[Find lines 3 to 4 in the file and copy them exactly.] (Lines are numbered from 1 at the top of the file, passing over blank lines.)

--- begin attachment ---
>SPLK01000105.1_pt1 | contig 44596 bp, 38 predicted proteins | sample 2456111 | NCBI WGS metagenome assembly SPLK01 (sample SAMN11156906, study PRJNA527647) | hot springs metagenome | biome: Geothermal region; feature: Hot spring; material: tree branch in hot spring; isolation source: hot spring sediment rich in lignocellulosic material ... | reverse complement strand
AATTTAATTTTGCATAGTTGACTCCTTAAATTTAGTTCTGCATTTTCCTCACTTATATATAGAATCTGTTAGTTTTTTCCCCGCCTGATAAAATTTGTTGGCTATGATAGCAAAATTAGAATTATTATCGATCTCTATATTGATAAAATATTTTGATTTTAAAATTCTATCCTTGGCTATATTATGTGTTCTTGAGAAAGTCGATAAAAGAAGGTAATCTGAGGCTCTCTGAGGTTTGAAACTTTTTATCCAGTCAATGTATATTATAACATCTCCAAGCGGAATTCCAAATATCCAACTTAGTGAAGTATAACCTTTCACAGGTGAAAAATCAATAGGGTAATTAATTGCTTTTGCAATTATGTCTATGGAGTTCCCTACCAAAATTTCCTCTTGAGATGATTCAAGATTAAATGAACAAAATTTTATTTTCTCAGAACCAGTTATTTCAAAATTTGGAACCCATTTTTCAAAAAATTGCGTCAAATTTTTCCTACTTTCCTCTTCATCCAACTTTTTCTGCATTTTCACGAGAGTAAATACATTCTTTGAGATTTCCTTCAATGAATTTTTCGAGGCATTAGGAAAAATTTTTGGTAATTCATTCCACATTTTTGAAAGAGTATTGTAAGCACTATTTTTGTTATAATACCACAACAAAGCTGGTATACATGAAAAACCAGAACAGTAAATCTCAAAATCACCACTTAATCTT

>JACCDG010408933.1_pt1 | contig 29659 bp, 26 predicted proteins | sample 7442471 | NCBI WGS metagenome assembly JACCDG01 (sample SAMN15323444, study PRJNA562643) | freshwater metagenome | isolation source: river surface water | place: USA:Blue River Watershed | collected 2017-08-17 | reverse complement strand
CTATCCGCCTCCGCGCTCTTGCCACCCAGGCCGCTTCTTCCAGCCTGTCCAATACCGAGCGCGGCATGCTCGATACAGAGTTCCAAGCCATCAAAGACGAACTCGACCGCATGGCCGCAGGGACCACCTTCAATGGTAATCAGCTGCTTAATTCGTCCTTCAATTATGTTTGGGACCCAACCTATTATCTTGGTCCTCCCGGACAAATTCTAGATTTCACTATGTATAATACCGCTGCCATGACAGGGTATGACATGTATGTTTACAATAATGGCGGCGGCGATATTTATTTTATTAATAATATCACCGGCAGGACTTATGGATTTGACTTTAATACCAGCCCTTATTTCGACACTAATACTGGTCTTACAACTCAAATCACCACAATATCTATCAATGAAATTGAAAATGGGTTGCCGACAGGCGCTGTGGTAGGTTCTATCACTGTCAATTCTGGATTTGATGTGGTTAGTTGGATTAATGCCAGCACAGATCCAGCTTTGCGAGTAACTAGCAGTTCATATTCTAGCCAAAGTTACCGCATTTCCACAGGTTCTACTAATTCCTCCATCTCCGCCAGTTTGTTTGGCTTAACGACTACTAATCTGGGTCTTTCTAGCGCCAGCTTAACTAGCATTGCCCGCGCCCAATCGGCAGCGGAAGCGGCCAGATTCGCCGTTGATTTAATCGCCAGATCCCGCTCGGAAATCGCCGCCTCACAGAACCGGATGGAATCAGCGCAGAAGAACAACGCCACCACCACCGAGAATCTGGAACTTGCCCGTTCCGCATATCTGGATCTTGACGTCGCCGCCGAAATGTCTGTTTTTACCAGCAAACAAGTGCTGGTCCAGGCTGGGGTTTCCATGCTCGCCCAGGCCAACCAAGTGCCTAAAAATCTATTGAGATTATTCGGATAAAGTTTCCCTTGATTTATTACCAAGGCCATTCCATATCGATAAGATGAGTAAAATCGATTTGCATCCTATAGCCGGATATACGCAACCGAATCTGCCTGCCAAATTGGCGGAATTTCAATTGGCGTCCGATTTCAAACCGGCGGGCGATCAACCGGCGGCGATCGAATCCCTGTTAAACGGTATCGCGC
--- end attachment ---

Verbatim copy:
>JACCDG010408933.1_pt1 | contig 29659 bp, 26 predicted proteins | sample 7442471 | NCBI WGS metagenome assembly JACCDG01 (sample SAMN15323444, study PRJNA562643) | freshwater metagenome | isolation source: river surface water | place: USA:Blue River Watershed | collected 2017-08-17 | reverse complement strand
CTATCCGCCTCCGCGCTCTTGCCACCCAGGCCGCTTCTTCCAGCCTGTCCAATACCGAGCGCGGCATGCTCGATACAGAGTTCCAAGCCATCAAAGACGAACTCGACCGCATGGCCGCAGGGACCACCTTCAATGGTAATCAGCTGCTTAATTCGTCCTTCAATTATGTTTGGGACCCAACCTATTATCTTGGTCCTCCCGGACAAATTCTAGATTTCACTATGTATAATACCGCTGCCATGACAGGGTATGACATGTATGTTTACAATAATGGCGGCGGCGATATTTATTTTATTAATAATATCACCGGCAGGACTTATGGATTTGACTTTAATACCAGCCCTTATTTCGACACTAATACTGGTCTTACAACTCAAATCACCACAATATCTATCAATGAAATTGAAAATGGGTTGCCGACAGGCGCTGTGGTAGGTTCTATCACTGTCAATTCTGGATTTGATGTGGTTAGTTGGATTAATGCCAGCACAGATCCAGCTTTGCGAGTAACTAGCAGTTCATATTCTAGCCAAAGTTACCGCATTTCCACAGGTTCTACTAATTCCTCCATCTCCGCCAGTTTGTTTGGCTTAACGACTACTAATCTGGGTCTTTCTAGCGCCAGCTTAACTAGCATTGCCCGCGCCCAATCGGCAGCGGAAGCGGCCAGATTCGCCGTTGATTTAATCGCCAGATCCCGCTCGGAAATCGCCGCCTCACAGAACCGGATGGAATCAGCGCAGAAGAACAACGCCACCACCACCGAGAATCTGGAACTTGCCCGTTCCGCATATCTGGATCTTGACGTCGCCGCCGAAATGTCTGTTTTTACCAGCAAACAAGTGCTGGTCCAGGCTGGGGTTTCCATGCTCGCCCAGGCCAACCAAGTGCCTAAAAATCTATTGAGATTATTCGGATAAAGTTTCCCTTGATTTATTACCAAGGCCATTCCATATCGATAAGATGAGTAAAATCGATTTGCATCCTATAGCCGGATATACGCAACCGAATCTGCCTGCCAAATTGGCGGAATTTCAATTGGCGTCCGATTTCAAACCGGCGGGCGATCAACCGGCGGCGATCGAATCCCTGTTAAACGGTATCGCGC